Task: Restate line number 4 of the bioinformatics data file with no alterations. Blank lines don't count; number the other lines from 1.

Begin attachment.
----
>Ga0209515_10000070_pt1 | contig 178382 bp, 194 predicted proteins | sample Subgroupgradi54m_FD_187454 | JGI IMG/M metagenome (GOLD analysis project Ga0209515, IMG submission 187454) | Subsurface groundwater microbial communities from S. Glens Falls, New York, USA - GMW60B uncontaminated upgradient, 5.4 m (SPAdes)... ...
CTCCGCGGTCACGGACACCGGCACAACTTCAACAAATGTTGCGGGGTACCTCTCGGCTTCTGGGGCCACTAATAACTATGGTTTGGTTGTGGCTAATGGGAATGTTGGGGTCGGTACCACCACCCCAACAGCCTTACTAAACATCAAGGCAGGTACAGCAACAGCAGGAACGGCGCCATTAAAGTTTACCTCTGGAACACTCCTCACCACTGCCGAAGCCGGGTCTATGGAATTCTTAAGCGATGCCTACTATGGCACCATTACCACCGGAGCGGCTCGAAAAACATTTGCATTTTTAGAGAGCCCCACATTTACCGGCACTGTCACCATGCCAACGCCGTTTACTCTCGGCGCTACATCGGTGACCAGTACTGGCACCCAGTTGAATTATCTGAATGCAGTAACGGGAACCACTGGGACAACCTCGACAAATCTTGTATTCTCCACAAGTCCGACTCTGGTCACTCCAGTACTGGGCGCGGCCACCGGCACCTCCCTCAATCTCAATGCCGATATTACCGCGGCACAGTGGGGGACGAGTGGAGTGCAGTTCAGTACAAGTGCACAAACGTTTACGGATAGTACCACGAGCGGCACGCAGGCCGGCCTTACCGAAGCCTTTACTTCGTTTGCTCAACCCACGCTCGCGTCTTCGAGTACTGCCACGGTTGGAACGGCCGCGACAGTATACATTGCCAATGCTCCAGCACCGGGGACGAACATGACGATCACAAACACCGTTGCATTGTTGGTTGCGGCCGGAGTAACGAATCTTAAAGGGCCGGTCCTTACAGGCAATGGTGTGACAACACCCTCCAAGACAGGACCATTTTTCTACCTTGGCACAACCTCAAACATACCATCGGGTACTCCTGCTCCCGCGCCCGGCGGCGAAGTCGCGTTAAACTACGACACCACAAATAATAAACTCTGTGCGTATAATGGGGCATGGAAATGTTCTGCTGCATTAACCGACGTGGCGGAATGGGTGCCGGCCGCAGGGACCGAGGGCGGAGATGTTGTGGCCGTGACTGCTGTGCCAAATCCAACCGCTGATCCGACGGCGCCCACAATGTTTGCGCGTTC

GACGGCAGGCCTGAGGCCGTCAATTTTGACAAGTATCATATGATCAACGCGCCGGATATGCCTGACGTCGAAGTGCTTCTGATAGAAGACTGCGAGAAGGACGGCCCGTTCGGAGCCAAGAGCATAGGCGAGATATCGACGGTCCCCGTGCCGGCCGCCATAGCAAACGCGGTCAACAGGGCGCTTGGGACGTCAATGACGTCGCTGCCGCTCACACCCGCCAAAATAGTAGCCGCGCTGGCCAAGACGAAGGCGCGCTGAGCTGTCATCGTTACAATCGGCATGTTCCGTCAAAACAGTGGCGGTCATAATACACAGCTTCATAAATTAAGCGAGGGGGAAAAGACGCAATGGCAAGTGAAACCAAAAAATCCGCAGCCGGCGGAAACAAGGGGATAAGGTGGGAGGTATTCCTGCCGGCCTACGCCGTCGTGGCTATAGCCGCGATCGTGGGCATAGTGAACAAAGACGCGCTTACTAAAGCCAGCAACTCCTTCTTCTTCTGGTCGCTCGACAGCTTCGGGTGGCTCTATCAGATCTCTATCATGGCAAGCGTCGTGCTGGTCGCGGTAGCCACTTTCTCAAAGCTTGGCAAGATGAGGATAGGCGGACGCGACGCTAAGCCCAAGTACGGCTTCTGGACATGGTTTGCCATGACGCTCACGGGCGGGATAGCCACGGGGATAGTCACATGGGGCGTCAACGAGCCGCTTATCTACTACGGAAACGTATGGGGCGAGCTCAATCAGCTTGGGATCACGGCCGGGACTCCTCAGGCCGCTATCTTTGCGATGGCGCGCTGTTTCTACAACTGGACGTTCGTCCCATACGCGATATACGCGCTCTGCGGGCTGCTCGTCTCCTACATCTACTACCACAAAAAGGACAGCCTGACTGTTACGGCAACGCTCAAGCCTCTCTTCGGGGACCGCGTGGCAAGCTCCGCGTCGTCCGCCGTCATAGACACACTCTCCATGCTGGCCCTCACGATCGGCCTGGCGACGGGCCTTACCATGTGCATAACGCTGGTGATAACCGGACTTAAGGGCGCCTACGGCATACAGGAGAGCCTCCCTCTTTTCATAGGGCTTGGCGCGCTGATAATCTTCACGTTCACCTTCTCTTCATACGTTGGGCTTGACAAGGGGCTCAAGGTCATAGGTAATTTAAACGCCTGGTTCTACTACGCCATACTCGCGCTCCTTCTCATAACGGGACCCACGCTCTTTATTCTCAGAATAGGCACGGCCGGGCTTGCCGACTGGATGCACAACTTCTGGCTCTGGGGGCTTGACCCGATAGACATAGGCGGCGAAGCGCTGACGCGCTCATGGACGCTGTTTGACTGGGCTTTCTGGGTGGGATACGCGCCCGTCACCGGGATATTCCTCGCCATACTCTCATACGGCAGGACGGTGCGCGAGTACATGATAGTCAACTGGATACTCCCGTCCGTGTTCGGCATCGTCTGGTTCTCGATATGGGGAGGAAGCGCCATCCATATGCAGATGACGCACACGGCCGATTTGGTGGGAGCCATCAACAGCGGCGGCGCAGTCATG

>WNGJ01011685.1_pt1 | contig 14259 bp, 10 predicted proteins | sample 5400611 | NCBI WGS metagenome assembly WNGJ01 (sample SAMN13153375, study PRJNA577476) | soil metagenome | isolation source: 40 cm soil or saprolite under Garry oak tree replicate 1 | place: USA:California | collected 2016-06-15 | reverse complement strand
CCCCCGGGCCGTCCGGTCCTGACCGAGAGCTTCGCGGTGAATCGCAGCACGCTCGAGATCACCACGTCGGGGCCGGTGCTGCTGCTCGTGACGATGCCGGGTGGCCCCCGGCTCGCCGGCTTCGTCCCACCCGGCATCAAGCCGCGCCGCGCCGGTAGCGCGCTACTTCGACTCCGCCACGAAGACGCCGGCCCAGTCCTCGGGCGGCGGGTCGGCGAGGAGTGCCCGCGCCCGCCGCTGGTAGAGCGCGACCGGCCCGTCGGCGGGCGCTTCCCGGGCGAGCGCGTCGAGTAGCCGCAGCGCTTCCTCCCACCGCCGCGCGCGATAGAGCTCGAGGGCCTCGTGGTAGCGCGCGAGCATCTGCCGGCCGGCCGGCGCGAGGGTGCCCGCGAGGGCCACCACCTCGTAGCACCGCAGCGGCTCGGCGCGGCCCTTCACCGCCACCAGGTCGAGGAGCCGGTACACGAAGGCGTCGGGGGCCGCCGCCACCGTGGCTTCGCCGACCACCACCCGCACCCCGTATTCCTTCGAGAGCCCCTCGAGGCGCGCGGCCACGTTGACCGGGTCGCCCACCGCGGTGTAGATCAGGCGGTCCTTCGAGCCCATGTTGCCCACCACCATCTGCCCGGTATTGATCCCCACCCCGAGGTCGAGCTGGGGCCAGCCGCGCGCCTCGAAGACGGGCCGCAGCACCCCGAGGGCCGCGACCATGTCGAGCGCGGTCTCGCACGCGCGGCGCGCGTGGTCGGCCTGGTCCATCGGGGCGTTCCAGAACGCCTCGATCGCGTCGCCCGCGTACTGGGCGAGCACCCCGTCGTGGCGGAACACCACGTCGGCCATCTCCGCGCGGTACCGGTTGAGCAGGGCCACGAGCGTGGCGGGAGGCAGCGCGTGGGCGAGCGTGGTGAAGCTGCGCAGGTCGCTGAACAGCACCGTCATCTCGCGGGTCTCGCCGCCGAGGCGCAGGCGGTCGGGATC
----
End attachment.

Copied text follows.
>WNGJ01011685.1_pt1 | contig 14259 bp, 10 predicted proteins | sample 5400611 | NCBI WGS metagenome assembly WNGJ01 (sample SAMN13153375, study PRJNA577476) | soil metagenome | isolation source: 40 cm soil or saprolite under Garry oak tree replicate 1 | place: USA:California | collected 2016-06-15 | reverse complement strand